After you’ve looked at your budget, and decided what you want to spend, you can look for additional ways to earn more or make your budget stretch further.

There are tons of ways you could “find” money you never expected. And that found money could help you determine how to save for a car quickly.

  • Carpool to save on gas and maintenance
  • Cook more and eat out less (especially helpful if you plan meals around the grocery store flyer)
  • Find a side hustle that puts more money in your wallet
  • Try free yoga in the park to save on that gym membership
  • Grow your own food in a garden
  • Go to the library (they have books, CDs, DVDs, classes and all sorts of free entertainment)
  • Have a garage sale (you’ve wanted to clean out the closets forever anyway)
  • Take your lunch to work
  • Use your car to earn for a new car—deliveries, Uber, Lyft, etc.
     

Look around and you’ll think of many more ways you can save money while having fun. You can also find lots more tips for saving up for a car, and a variety of savings hacks to help you do more with your budget.

Commit to saving for a car

Congratulations! You’ve decided how much you want to start saving for a car. When you have your goal set, open a savings account. Opening it is just the start. You’ll probably want to make regular contributions so that you can get your dream car sooner rather than later.

How much and how often you put money into your savings account will depend on how soon you want the new car. Obviously, the sooner you want it, the more quickly you’ll need to save the money. Since it’s based on your budget, you’re in control of the timing.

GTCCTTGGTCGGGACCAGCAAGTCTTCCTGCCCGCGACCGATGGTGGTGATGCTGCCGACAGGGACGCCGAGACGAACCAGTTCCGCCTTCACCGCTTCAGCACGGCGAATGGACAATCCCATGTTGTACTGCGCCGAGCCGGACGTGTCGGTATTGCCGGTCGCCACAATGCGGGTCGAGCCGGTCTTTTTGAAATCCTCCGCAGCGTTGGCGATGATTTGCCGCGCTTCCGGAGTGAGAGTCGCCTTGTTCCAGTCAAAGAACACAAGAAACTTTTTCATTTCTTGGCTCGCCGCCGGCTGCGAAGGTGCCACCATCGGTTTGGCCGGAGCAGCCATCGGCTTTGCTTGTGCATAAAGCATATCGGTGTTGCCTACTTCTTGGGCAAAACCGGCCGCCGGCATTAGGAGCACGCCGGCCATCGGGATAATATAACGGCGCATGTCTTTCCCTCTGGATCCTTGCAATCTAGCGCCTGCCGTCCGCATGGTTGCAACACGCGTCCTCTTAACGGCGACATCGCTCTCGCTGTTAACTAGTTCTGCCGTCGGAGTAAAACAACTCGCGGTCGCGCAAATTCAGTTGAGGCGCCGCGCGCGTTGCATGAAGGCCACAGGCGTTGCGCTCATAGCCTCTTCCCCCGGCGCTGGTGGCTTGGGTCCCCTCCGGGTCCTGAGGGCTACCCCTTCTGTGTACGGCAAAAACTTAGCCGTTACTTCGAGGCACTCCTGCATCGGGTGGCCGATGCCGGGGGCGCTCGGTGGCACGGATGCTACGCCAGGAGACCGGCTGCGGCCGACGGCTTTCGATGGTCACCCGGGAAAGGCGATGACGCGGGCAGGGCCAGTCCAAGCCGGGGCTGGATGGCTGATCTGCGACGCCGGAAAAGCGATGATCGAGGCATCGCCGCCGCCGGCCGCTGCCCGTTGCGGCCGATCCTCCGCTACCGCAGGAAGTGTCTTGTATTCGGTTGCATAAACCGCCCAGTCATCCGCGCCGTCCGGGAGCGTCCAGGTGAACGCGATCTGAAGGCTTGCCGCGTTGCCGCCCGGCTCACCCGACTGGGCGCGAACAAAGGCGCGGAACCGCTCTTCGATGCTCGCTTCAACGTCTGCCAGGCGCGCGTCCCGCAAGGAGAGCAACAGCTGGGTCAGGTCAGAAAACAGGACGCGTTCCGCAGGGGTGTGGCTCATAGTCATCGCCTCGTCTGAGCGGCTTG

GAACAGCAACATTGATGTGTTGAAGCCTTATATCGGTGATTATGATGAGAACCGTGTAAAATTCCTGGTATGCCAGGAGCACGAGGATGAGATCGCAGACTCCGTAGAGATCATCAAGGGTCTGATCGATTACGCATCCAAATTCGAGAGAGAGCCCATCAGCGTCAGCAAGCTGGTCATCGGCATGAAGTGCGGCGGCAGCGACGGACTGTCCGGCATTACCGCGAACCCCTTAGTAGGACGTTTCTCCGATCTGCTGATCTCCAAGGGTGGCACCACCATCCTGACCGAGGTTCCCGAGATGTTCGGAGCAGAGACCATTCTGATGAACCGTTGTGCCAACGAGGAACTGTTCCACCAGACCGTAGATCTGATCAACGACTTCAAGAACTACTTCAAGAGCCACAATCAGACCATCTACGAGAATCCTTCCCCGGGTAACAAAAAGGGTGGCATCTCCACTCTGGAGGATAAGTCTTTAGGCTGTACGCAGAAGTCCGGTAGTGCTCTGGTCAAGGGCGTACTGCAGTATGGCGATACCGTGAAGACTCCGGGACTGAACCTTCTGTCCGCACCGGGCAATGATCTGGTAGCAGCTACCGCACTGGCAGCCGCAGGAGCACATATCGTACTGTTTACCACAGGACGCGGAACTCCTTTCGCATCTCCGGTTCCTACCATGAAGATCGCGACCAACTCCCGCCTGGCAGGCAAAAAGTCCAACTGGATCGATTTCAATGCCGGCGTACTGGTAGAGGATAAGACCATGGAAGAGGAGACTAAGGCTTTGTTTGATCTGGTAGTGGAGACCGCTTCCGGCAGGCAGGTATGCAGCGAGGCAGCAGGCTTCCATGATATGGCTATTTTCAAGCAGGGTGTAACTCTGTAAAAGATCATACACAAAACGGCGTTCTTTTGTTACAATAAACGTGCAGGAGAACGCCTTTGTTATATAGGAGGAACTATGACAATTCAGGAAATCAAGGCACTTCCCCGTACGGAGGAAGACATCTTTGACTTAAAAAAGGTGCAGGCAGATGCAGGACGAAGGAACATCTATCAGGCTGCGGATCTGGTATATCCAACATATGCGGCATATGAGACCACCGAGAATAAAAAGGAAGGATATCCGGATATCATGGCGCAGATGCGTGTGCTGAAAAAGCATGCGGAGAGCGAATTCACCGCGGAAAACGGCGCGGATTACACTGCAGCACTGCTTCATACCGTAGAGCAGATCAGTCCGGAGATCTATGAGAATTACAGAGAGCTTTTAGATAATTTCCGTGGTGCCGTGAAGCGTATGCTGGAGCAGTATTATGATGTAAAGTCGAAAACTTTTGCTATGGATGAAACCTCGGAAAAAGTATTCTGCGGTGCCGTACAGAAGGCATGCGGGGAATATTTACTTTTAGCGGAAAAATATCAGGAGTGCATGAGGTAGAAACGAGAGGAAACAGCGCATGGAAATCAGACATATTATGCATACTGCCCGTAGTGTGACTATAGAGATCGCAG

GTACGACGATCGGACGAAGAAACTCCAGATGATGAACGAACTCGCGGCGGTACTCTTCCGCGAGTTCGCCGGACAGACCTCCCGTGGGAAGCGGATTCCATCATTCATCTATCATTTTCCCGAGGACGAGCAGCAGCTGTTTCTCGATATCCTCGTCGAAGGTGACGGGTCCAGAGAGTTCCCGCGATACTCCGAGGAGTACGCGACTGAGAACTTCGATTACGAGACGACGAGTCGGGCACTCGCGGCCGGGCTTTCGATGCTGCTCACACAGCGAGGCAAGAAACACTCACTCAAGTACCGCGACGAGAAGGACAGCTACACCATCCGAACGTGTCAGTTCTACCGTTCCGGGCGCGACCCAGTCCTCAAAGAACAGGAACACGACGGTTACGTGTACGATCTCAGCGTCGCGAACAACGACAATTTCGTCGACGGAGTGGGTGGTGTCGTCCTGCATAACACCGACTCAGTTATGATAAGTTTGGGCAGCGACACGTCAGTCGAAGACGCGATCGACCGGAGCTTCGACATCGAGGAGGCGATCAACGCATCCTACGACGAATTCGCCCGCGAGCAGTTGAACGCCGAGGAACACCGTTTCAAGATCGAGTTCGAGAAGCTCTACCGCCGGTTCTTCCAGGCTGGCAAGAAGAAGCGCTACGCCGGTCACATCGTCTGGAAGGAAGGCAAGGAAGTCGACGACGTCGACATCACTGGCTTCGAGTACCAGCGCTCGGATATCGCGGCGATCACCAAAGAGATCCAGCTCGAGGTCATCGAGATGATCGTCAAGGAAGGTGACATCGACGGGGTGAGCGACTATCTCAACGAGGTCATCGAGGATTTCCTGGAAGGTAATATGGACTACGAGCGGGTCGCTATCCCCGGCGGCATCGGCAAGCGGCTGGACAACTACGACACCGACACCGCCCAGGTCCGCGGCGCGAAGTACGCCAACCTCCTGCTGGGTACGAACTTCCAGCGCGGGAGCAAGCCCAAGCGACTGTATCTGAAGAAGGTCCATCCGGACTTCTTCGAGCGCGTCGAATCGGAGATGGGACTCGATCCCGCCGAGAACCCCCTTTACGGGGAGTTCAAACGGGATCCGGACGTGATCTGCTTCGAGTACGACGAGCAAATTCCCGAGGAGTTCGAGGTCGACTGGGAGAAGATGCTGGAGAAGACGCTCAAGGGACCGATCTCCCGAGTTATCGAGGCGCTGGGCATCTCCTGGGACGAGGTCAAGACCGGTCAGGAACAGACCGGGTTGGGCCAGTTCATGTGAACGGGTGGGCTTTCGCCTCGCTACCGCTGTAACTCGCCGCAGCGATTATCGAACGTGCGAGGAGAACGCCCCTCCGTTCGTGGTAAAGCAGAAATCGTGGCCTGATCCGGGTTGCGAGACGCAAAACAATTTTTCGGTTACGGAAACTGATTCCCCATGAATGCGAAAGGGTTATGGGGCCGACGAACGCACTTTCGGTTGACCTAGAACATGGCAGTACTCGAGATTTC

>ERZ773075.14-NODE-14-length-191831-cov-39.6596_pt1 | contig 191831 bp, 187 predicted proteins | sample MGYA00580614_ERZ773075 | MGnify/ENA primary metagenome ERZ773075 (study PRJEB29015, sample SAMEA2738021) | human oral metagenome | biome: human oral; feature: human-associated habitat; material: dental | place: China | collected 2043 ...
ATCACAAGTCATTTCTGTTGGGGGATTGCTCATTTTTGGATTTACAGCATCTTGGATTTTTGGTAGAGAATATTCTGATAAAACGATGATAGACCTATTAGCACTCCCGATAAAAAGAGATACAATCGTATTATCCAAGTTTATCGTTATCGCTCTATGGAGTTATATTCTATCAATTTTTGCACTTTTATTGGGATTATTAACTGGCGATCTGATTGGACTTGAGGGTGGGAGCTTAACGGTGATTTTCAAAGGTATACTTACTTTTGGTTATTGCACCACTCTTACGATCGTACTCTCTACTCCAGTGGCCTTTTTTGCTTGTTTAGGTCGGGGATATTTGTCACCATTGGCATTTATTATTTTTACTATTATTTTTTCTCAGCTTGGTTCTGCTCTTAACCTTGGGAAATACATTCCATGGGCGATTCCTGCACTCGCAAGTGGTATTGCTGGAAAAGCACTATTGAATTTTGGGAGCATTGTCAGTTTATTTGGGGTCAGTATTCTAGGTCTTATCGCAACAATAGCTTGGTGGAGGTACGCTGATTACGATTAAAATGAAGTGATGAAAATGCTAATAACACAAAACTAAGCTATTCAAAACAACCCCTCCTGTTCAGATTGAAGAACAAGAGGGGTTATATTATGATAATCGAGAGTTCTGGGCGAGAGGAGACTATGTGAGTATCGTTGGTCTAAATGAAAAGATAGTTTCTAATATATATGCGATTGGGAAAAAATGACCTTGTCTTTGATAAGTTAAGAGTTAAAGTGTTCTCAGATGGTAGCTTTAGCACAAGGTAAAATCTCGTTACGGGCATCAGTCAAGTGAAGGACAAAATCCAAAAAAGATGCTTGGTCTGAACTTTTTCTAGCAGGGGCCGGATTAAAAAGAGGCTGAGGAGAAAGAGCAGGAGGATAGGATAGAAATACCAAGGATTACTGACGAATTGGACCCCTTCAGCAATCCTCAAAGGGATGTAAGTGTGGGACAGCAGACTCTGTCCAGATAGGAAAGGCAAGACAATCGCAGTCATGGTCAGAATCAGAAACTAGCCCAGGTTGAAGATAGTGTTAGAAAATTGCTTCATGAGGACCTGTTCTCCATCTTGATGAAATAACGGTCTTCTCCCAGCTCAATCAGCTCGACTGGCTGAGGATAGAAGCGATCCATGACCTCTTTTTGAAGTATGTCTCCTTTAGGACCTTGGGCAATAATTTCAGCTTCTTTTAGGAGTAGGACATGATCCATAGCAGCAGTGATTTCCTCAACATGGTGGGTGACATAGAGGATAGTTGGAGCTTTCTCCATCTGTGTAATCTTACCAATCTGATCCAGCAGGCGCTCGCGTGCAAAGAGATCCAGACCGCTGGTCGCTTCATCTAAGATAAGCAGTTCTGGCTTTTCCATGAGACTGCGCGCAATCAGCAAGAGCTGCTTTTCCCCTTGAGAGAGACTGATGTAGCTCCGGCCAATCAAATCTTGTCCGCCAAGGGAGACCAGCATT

Be patient. You know the car you want and when you want it. So stay committed to your car savings account. To make the commitment easier for you, you can deposit part of each paycheck into your savings account directly. Or you can automate transfers from your checking account into your savings account. You’ll be saving the money you want, and by putting it into a separate account, you’ll avoid the temptation to use that money for other things.

Keep saving for maintenance

Once you make the purchase, you’ll want to make sure you take care of it.

There will be regular oil changes, tire rotations, brake services and lots of fuel costs as you enjoy life behind the wheel of your new ride. Sticking to your savings commitment could help cover the costs more easily. And just like there are lots of ways to stretch your budget, you won’t believe how simple it can be to follow a few tips and save on the cost of car ownership.

Simply asking yourself how much you want to spend on a new car and when you want it is the first step toward getting the car of your dreams. Before you know it, you’ll have a new (and still unofficial) soccer team bus. Just remind them not to put their muddy cleats on the new seats.


This site is for educational purposes. The material provided on this site is not intended to provide legal, investment, or financial advice or to indicate the availability or suitability of any Capital One product or service to your unique circumstances. For specific advice about your unique circumstances, you may wish to consult a qualified professional.

  1. “Current Auto Interest Rates.” Bankrate.com. Retrieved from: https://www.bankrate.com/loans/auto-loans/current-auto-loan-interest-rates/

  2. Pant, P. (2018, February 4). “The 50/30/20 Rule of Thumb for Budgeting.” thebalance.com. Retrieved from: https://www.thebalance.com/the-50-30-20-rule-of-thumb-453922